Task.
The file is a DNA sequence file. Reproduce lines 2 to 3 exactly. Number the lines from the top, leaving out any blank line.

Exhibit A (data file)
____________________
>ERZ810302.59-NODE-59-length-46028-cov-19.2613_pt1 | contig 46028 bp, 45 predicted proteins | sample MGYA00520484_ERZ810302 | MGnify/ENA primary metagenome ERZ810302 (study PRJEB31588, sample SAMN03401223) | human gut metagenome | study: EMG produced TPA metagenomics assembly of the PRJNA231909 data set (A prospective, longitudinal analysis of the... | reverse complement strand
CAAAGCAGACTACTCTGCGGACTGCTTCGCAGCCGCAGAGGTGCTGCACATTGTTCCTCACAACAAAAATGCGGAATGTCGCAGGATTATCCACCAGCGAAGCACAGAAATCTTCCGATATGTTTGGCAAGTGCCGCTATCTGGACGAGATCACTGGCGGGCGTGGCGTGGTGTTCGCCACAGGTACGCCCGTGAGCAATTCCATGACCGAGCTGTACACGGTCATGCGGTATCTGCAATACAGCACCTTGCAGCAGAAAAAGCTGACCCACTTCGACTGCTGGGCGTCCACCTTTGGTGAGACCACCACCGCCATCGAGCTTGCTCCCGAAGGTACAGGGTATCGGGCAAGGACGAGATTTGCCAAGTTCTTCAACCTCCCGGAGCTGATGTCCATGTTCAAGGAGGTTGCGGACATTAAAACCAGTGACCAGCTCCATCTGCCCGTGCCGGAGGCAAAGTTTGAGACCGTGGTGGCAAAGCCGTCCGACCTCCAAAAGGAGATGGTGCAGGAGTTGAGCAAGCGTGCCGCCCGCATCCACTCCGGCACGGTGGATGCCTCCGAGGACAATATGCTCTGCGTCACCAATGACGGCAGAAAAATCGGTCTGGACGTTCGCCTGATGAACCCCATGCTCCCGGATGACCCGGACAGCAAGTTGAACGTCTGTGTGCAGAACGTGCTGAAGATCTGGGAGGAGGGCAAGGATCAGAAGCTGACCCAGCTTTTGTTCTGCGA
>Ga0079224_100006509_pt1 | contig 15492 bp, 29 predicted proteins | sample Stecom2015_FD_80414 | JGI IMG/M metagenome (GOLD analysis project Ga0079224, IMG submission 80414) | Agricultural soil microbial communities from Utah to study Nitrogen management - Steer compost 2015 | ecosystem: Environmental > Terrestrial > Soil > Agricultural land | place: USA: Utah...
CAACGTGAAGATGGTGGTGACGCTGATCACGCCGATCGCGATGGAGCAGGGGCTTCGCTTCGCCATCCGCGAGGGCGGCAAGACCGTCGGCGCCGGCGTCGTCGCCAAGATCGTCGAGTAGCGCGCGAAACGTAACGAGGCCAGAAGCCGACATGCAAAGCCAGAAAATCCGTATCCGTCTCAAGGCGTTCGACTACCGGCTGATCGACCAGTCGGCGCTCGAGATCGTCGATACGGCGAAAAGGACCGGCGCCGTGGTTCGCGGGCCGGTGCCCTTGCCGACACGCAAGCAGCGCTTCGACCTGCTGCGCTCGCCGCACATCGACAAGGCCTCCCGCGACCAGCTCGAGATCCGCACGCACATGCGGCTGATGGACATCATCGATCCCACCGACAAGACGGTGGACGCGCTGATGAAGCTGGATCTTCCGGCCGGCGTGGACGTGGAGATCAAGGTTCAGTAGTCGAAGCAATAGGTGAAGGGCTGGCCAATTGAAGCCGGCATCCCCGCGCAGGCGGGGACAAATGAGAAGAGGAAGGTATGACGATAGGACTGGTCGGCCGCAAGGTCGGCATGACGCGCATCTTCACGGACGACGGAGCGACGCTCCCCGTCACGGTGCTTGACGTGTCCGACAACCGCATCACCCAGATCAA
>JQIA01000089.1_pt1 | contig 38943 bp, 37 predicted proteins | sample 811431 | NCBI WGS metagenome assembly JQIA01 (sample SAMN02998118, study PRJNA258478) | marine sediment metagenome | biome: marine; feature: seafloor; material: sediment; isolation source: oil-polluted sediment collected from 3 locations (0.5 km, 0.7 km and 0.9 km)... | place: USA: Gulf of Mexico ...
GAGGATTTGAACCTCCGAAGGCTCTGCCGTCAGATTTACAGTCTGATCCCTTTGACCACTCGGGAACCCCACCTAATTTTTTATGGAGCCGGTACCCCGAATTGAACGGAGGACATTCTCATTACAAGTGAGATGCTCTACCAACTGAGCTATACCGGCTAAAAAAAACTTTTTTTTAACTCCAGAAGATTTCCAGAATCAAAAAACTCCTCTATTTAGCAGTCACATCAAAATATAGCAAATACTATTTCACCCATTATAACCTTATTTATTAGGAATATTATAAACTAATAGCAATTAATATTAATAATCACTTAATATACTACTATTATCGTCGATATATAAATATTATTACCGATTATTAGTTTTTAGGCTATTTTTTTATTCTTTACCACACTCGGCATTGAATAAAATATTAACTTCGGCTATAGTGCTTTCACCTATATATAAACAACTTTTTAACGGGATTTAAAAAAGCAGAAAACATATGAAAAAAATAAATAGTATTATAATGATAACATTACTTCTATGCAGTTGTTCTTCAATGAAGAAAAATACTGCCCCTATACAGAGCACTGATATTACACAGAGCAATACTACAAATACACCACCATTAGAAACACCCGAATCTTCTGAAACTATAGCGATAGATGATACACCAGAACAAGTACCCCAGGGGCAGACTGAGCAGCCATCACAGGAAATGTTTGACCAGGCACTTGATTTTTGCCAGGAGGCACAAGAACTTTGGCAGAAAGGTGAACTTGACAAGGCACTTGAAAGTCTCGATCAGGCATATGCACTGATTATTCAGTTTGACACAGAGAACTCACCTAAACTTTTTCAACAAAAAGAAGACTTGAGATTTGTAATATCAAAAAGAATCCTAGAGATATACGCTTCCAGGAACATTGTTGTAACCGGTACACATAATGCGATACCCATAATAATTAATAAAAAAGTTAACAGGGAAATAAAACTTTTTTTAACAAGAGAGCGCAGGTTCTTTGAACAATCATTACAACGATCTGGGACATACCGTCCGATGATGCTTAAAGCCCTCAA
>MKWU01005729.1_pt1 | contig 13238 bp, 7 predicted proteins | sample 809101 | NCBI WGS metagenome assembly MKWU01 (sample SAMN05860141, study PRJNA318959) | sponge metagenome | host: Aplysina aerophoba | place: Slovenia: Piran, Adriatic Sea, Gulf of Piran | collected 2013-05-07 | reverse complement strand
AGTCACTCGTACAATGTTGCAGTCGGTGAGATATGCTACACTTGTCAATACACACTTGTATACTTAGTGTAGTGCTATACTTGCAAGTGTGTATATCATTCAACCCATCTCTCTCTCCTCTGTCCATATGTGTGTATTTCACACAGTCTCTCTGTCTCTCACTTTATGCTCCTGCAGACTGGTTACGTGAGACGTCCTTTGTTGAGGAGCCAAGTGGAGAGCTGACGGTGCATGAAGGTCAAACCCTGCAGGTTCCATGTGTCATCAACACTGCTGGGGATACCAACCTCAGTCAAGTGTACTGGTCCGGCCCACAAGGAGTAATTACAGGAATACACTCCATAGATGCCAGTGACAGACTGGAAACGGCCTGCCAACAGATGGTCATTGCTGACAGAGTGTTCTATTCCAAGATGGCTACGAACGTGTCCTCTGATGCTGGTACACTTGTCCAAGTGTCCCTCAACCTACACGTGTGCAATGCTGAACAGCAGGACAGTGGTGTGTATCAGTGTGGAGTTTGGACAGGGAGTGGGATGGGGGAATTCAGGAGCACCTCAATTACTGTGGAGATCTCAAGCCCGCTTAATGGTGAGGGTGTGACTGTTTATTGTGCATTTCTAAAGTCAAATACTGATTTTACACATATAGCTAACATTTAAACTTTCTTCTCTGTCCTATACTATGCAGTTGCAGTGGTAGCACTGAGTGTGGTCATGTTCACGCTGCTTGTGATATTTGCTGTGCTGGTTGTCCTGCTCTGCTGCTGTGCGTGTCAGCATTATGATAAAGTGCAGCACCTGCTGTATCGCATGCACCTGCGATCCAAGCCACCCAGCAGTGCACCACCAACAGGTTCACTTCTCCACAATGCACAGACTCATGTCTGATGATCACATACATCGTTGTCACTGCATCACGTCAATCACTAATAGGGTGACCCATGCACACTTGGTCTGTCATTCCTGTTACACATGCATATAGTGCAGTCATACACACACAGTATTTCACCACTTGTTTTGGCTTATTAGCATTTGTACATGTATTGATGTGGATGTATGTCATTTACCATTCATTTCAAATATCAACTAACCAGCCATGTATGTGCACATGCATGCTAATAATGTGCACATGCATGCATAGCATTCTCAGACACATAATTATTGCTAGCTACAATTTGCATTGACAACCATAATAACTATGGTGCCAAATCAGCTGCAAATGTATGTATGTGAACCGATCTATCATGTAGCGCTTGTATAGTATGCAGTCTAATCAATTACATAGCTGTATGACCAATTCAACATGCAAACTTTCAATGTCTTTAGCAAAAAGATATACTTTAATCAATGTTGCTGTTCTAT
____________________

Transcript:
CAAAGCAGACTACTCTGCGGACTGCTTCGCAGCCGCAGAGGTGCTGCACATTGTTCCTCACAACAAAAATGCGGAATGTCGCAGGATTATCCACCAGCGAAGCACAGAAATCTTCCGATATGTTTGGCAAGTGCCGCTATCTGGACGAGATCACTGGCGGGCGTGGCGTGGTGTTCGCCACAGGTACGCCCGTGAGCAATTCCATGACCGAGCTGTACACGGTCATGCGGTATCTGCAATACAGCACCTTGCAGCAGAAAAAGCTGACCCACTTCGACTGCTGGGCGTCCACCTTTGGTGAGACCACCACCGCCATCGAGCTTGCTCCCGAAGGTACAGGGTATCGGGCAAGGACGAGATTTGCCAAGTTCTTCAACCTCCCGGAGCTGATGTCCATGTTCAAGGAGGTTGCGGACATTAAAACCAGTGACCAGCTCCATCTGCCCGTGCCGGAGGCAAAGTTTGAGACCGTGGTGGCAAAGCCGTCCGACCTCCAAAAGGAGATGGTGCAGGAGTTGAGCAAGCGTGCCGCCCGCATCCACTCCGGCACGGTGGATGCCTCCGAGGACAATATGCTCTGCGTCACCAATGACGGCAGAAAAATCGGTCTGGACGTTCGCCTGATGAACCCCATGCTCCCGGATGACCCGGACAGCAAGTTGAACGTCTGTGTGCAGAACGTGCTGAAGATCTGGGAGGAGGGCAAGGATCAGAAGCTGACCCAGCTTTTGTTCTGCGA
>Ga0079224_100006509_pt1 | contig 15492 bp, 29 predicted proteins | sample Stecom2015_FD_80414 | JGI IMG/M metagenome (GOLD analysis project Ga0079224, IMG submission 80414) | Agricultural soil microbial communities from Utah to study Nitrogen management - Steer compost 2015 | ecosystem: Environmental > Terrestrial > Soil > Agricultural land | place: USA: Utah...